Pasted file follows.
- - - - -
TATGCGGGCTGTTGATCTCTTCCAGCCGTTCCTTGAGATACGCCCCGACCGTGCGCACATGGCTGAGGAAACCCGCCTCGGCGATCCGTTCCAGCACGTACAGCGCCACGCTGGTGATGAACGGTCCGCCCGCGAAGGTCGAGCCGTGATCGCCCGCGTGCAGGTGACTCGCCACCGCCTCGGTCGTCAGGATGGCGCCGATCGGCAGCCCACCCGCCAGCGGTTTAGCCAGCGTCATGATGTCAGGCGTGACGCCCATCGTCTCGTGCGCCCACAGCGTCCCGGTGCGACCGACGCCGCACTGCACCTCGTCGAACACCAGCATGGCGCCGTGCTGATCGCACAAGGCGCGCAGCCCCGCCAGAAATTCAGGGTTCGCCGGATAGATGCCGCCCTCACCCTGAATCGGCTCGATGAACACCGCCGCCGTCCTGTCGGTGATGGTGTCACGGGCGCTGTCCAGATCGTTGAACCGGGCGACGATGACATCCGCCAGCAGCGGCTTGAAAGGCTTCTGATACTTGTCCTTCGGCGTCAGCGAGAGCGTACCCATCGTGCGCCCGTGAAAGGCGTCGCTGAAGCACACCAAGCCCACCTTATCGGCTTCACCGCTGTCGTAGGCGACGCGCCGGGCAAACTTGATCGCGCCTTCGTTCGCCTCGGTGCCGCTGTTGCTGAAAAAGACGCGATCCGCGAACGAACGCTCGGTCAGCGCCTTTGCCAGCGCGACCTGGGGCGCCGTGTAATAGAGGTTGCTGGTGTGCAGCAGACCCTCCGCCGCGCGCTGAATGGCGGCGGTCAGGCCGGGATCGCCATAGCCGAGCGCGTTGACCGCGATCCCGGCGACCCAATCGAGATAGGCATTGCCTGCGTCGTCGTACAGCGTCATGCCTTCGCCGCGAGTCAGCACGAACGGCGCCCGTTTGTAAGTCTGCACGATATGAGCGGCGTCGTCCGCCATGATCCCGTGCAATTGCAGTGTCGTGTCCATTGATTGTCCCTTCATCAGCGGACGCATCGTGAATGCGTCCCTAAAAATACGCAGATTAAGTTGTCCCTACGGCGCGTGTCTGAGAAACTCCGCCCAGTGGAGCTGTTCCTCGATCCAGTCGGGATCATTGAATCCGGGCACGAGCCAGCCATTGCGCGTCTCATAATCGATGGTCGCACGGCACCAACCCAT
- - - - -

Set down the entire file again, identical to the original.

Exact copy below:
TATGCGGGCTGTTGATCTCTTCCAGCCGTTCCTTGAGATACGCCCCGACCGTGCGCACATGGCTGAGGAAACCCGCCTCGGCGATCCGTTCCAGCACGTACAGCGCCACGCTGGTGATGAACGGTCCGCCCGCGAAGGTCGAGCCGTGATCGCCCGCGTGCAGGTGACTCGCCACCGCCTCGGTCGTCAGGATGGCGCCGATCGGCAGCCCACCCGCCAGCGGTTTAGCCAGCGTCATGATGTCAGGCGTGACGCCCATCGTCTCGTGCGCCCACAGCGTCCCGGTGCGACCGACGCCGCACTGCACCTCGTCGAACACCAGCATGGCGCCGTGCTGATCGCACAAGGCGCGCAGCCCCGCCAGAAATTCAGGGTTCGCCGGATAGATGCCGCCCTCACCCTGAATCGGCTCGATGAACACCGCCGCCGTCCTGTCGGTGATGGTGTCACGGGCGCTGTCCAGATCGTTGAACCGGGCGACGATGACATCCGCCAGCAGCGGCTTGAAAGGCTTCTGATACTTGTCCTTCGGCGTCAGCGAGAGCGTACCCATCGTGCGCCCGTGAAAGGCGTCGCTGAAGCACACCAAGCCCACCTTATCGGCTTCACCGCTGTCGTAGGCGACGCGCCGGGCAAACTTGATCGCGCCTTCGTTCGCCTCGGTGCCGCTGTTGCTGAAAAAGACGCGATCCGCGAACGAACGCTCGGTCAGCGCCTTTGCCAGCGCGACCTGGGGCGCCGTGTAATAGAGGTTGCTGGTGTGCAGCAGACCCTCCGCCGCGCGCTGAATGGCGGCGGTCAGGCCGGGATCGCCATAGCCGAGCGCGTTGACCGCGATCCCGGCGACCCAATCGAGATAGGCATTGCCTGCGTCGTCGTACAGCGTCATGCCTTCGCCGCGAGTCAGCACGAACGGCGCCCGTTTGTAAGTCTGCACGATATGAGCGGCGTCGTCCGCCATGATCCCGTGCAATTGCAGTGTCGTGTCCATTGATTGTCCCTTCATCAGCGGACGCATCGTGAATGCGTCCCTAAAAATACGCAGATTAAGTTGTCCCTACGGCGCGTGTCTGAGAAACTCCGCCCAGTGGAGCTGTTCCTCGATCCAGTCGGGATCATTGAATCCGGGCACGAGCCAGCCATTGCGCGTCTCATAATCGATGGTCGCACGGCACCAACCCAT